The new star of the culinary galaxy is South Florida, declares The New York Times. And no wonder. Out of America's tropical melting pot comes an inventive cuisine bursting with flavor--and now Steven Raichlen, an award-winning food writer, shares the best of it in Miami Spice. With 200 recipes and firsthand reports from around the state, Miami Spice captures the irresistible convergence of Latin, Caribbean, and Cuban influences with Florida's cornucopia of stone crabs, snapper, plantains, star fruit, and other exotic native ingredients (most of which can be found today in supermarkets around the country).
Main selection of the Book-of-the-Month Club's HomeStyle Books. Winner of a 1993 IACP/Julia Child Cookbook Award.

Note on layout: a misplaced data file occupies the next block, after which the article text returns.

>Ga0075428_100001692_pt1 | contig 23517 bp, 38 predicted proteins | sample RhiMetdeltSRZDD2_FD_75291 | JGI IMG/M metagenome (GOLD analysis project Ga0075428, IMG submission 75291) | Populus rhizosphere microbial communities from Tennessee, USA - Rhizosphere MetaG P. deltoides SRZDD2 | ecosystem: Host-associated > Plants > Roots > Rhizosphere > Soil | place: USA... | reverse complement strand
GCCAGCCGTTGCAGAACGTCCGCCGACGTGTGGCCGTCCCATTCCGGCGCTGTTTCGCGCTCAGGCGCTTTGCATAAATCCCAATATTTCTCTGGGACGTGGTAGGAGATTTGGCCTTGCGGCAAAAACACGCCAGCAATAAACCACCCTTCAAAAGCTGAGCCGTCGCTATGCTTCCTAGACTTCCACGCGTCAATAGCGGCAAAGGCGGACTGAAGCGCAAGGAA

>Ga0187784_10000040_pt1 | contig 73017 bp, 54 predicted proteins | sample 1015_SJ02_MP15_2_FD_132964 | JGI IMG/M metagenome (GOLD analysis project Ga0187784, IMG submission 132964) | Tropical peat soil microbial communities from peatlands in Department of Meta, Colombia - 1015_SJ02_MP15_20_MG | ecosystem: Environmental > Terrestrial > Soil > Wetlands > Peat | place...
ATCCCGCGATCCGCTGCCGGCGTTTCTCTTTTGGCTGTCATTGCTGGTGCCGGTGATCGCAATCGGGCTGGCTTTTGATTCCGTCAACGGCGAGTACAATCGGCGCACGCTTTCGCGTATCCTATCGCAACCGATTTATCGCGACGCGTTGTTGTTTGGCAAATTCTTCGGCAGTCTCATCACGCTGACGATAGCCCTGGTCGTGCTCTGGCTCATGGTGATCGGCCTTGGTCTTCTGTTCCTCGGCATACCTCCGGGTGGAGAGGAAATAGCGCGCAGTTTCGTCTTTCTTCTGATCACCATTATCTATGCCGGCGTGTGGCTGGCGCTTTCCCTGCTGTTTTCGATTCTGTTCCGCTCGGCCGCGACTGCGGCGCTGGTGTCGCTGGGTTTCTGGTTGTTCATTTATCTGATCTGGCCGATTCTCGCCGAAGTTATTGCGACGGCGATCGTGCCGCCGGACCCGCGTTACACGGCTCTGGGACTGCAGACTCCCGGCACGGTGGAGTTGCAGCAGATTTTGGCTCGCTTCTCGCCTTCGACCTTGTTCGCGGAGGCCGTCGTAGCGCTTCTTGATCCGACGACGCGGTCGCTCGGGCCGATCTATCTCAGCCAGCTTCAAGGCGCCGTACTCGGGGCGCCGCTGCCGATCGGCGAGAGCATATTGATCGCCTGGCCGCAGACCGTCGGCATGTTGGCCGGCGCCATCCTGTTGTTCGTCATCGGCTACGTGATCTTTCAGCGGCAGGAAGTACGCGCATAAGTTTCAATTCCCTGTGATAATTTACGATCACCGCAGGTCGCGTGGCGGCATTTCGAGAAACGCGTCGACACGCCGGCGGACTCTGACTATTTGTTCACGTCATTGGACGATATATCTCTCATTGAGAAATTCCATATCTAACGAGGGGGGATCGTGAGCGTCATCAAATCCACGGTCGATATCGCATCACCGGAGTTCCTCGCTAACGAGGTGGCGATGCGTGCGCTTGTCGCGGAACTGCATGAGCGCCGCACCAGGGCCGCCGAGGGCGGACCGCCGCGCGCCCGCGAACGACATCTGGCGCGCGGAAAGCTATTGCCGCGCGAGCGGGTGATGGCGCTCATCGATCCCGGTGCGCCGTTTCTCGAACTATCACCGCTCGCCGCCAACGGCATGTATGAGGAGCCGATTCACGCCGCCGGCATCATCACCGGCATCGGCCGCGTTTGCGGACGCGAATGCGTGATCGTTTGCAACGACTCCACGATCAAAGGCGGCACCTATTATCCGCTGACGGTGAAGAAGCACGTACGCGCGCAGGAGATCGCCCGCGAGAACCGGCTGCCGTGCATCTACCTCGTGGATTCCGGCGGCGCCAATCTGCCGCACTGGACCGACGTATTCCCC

In 10 years' time, says Raichlen, ``I've watched Miami blossom from a gastronomic backwater to a culinary hot spot.'' Here, Cuban, Nicaraguan, French Caribbean, Iberian, Chinese, Deep South and Jewish cuisines meet but remain distinct, each taking advantage of abundant and inexpensive tropical produce (and 12 months of barbecue weather a year), while avoiding others; Cuban and Nicaraguan kitchens, for instance, still ignore the ubiquitous seafood. Raichlen's lively immersion in this confusion of ethnic food introduces the traditional Caribbean starchy roots, such as yucca, yam and boniato, as well as the typical tropical fruits and recent exotic introductions, like the lychee nut. Also present: several formulas for preparing alligator--savory and healthy, but often tough--and even an address from which to mail-order the frozen meat. Raichlen's style is amiable and chatty, and procedures are detailed and sensitive (``gently simmer for 10 minutes, or until the oil begins to bead on the surface of the sauce. This indicates that the water has evaporated, concentrating the flavor of the sauce''). The thick volume conveys a sense of authenticity throughout, although the author sometimes reveals an ignorance of the historical development of Caribbean cuisines (i.e., the discussion of tamales reveals a Mexican bias).